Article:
This short article will examine a few of the assumptions and conclusions made by those who firmly believe God does not approve of interracial marriage.
Perhaps the greatest assumption made by those who thunder that interracial unions are wrong is that the Israelites had a "pure" heredity which God wanted them to maintain. The Bible shows, however, that the group who left Egyptian bondage was anything but pure genetically.
Joseph is one of the many sons of Jacob (renamed Israel). Brothers who are envious of him sell him into slavery at an early age. After a period of several trials, God blesses him with the responsibility of overseeing all of Egypt in order to save his entire family. He marries an Egyptian woman and produces two sons named Manasseh and Ephraim (Genesis 46:20). Was Joseph's 'interracial marriage' against the will of God? Was he and his family considered not true Israelites?
Before his death, the patriarch Jacob specially "adopts" Joseph's two boys and makes them the chief inheritors of the birthright blessings received by his grandfather Abraham! God not only allowed and accepted Joseph's interracial union, he also had Jacob perform a unique ceremony that made them the chief representatives of the family named Israel (see Genesis 48)!
God greatly blessed Joseph's two sons Ephraim and Manasseh. By the time of the Exodus, the tribe of Ephraim could muster 40,500 fighting males and Manasseh had 32,200 men who could go to war (Numbers 1:33 - 35).
Some who study this topic often overlook the fact that God did not restrict who could and could not leave Egypt in the Exodus. Scripture states, "also a mixed multitude went up with them" (Exodus 12:37), meaning that many non-Israelites left Egypt under the leadership of Moses. It was to this mass of people that God gave instructions some have mistakenly used as "proof text" to show that interracial relationships are a sin.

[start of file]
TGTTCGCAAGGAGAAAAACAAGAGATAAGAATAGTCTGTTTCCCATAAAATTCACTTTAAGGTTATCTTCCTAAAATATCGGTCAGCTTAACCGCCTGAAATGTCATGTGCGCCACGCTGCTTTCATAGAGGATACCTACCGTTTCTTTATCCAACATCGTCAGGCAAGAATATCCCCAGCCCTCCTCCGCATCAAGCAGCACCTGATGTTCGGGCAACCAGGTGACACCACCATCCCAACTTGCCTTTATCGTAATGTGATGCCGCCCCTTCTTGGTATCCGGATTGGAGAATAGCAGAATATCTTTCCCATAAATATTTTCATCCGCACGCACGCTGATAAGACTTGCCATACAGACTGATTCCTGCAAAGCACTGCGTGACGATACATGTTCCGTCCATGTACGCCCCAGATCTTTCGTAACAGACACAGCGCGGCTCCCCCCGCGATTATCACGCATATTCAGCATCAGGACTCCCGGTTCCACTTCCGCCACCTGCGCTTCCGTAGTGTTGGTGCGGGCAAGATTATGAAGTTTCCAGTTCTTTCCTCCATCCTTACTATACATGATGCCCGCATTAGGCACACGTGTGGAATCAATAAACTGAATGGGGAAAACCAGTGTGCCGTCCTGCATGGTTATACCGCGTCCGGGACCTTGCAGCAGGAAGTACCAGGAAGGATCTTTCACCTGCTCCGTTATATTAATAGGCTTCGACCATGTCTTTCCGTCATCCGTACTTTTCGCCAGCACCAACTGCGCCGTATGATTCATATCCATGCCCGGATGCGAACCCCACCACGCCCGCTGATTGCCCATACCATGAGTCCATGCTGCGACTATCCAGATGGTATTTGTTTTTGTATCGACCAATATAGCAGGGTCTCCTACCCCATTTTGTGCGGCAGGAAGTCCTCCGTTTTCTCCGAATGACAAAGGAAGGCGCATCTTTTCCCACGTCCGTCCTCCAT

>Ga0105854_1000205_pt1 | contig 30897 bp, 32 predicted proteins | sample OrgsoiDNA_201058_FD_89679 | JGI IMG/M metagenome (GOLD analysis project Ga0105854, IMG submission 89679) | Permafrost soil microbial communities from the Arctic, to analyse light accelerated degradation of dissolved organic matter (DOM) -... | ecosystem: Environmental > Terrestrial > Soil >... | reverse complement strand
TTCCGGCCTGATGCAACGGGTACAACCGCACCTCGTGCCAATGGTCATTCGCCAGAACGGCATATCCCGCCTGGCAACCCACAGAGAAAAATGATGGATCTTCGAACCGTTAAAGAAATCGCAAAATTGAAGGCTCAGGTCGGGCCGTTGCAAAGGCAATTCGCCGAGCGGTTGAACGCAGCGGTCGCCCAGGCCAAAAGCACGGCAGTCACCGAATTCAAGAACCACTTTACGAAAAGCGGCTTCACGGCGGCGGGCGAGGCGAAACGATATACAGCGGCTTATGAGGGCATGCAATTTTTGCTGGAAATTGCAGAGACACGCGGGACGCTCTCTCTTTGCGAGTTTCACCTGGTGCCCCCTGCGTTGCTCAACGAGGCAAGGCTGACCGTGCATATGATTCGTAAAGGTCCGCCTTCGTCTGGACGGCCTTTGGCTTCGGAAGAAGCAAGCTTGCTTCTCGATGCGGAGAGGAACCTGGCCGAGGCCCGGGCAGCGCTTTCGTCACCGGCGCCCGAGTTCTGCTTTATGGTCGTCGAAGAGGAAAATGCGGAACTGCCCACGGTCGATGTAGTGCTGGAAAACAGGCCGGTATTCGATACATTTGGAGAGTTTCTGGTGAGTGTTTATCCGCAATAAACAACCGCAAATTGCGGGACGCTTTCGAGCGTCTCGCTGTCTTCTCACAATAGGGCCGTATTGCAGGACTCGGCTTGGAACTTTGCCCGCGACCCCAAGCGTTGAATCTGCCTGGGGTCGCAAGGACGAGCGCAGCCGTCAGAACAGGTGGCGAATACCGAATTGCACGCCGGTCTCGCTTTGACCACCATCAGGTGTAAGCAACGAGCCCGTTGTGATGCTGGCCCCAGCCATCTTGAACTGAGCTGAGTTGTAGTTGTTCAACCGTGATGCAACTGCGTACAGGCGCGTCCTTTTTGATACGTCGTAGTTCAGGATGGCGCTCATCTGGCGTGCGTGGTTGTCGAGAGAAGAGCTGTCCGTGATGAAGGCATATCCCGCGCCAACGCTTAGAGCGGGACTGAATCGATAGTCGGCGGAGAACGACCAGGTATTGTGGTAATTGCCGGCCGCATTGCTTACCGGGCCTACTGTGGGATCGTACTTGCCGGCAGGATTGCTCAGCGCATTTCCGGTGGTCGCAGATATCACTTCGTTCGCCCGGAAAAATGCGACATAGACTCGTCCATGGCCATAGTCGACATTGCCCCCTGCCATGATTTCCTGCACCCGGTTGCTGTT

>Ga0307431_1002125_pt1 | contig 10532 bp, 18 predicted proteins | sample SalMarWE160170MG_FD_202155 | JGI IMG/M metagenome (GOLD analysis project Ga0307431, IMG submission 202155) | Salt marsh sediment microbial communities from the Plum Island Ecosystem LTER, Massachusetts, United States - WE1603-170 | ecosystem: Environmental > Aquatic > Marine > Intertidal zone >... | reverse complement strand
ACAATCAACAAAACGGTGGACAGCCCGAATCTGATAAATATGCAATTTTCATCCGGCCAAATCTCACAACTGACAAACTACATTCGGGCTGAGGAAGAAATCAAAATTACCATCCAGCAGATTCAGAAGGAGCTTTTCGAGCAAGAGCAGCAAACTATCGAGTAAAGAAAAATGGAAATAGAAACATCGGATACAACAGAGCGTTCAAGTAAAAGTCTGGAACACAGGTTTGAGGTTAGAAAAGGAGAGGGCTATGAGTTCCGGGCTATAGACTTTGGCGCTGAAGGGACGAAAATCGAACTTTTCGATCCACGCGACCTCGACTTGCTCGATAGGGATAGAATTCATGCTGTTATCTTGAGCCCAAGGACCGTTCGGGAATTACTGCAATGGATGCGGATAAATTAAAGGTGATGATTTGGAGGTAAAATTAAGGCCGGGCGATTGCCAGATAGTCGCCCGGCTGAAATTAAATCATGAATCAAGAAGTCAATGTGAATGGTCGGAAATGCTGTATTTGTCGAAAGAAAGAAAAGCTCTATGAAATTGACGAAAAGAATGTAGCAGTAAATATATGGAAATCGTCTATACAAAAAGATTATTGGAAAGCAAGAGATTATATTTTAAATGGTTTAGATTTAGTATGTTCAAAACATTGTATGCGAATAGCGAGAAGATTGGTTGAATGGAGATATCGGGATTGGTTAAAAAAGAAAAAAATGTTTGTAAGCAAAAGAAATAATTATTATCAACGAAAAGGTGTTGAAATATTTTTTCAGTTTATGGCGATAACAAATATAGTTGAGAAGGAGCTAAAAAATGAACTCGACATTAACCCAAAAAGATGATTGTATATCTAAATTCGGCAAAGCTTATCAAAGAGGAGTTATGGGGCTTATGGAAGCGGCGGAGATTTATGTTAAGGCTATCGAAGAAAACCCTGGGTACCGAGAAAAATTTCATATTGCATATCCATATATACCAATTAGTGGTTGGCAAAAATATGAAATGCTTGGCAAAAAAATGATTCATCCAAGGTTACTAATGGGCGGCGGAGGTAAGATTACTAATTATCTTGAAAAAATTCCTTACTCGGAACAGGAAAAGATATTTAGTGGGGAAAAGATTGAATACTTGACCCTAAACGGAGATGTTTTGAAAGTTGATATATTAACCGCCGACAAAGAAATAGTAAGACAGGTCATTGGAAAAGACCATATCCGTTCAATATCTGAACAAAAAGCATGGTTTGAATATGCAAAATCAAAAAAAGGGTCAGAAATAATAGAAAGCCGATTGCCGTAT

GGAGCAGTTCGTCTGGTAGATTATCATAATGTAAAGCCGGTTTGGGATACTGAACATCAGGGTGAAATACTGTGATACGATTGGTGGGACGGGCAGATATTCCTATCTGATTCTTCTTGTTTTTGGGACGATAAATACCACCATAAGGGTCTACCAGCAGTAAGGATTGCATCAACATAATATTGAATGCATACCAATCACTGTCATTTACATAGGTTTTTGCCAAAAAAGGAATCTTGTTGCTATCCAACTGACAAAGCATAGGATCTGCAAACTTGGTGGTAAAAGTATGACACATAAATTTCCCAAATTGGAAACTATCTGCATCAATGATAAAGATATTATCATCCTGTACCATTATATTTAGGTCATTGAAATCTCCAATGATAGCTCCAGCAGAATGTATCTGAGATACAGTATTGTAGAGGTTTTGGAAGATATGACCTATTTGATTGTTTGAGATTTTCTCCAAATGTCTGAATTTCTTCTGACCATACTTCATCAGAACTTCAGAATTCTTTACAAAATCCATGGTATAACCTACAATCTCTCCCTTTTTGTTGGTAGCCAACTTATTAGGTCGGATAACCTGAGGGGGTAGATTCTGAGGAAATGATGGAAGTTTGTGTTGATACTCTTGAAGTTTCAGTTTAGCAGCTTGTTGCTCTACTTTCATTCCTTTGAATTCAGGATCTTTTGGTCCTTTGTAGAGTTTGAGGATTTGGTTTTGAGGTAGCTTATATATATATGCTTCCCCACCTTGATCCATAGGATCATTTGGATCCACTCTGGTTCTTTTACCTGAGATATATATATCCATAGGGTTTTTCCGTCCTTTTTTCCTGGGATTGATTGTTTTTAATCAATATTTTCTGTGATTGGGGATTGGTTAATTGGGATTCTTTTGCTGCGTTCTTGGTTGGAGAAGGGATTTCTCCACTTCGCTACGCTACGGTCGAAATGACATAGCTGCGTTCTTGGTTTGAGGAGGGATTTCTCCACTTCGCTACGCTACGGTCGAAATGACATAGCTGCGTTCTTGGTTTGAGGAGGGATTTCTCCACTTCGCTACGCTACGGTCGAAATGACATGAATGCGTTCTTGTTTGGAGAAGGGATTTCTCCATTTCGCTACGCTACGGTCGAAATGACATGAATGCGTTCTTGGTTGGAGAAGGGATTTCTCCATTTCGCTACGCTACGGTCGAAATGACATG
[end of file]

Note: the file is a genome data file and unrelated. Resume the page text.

The 34th chapter of Exodus delineates the creation of a second set of stone tablets containing the Ten Commandments. The first set was broken by Moses when, as he was coming down Mount Sinai, he saw the Israelites worshipping a pagan god (Exodus 32).
Exodus 34 also records a warning, directly from God, that is interpreted by some as forbidding interracial dating and marriage. A careful reading of the pertinent verses, however, shows that this interpretation is incorrect.
Take heed to yourself, lest you make a covenant with the people of the land where you go (the Promised Land the Israelites were to inherit), lest it be for a snare . . .
Lest you make a covenant with the inhabitants of the land, and they go whoring after their gods . . . (Exodus 34:12, 15, HBFV).
Who is being given the above "interracial" warning? It is to all those children of Israel (and many others from differing nations) who were freed from Egyptian slavery (Exodus 12:37). The warning concerns marriages between those who will enter Canaan with those who already inhabit the land. It is given by God to keep his people pure in their worship and to keep them from worshipping false (pagan) gods.
God was not forbidding interracial couples in Israel from being wed in an attempt to keep his people of the same race (which they were not). He was warning against matrimony that brings two people of differing religious understandings (e.g. one worships pagan gods, the other, the real God!) together which will cause chaos!
In the eyes of God, not man, all humans are of "one blood" (Acts 17:26). We are all descendants of Adam and Noah. In the strictest sense, there is only one race that exists - the human race. The Bible does not forbid what man defines as interracial marriage.